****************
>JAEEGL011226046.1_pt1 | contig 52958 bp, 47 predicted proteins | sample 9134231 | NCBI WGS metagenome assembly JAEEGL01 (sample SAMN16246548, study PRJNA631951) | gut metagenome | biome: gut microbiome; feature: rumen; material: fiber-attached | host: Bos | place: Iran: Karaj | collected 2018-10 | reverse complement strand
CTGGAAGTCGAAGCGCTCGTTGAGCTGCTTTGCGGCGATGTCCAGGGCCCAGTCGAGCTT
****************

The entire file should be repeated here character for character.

>JAEEGL011226046.1_pt1 | contig 52958 bp, 47 predicted proteins | sample 9134231 | NCBI WGS metagenome assembly JAEEGL01 (sample SAMN16246548, study PRJNA631951) | gut metagenome | biome: gut microbiome; feature: rumen; material: fiber-attached | host: Bos | place: Iran: Karaj | collected 2018-10 | reverse complement strand
CTGGAAGTCGAAGCGCTCGTTGAGCTGCTTTGCGGCGATGTCCAGGGCCCAGTCGAGCTT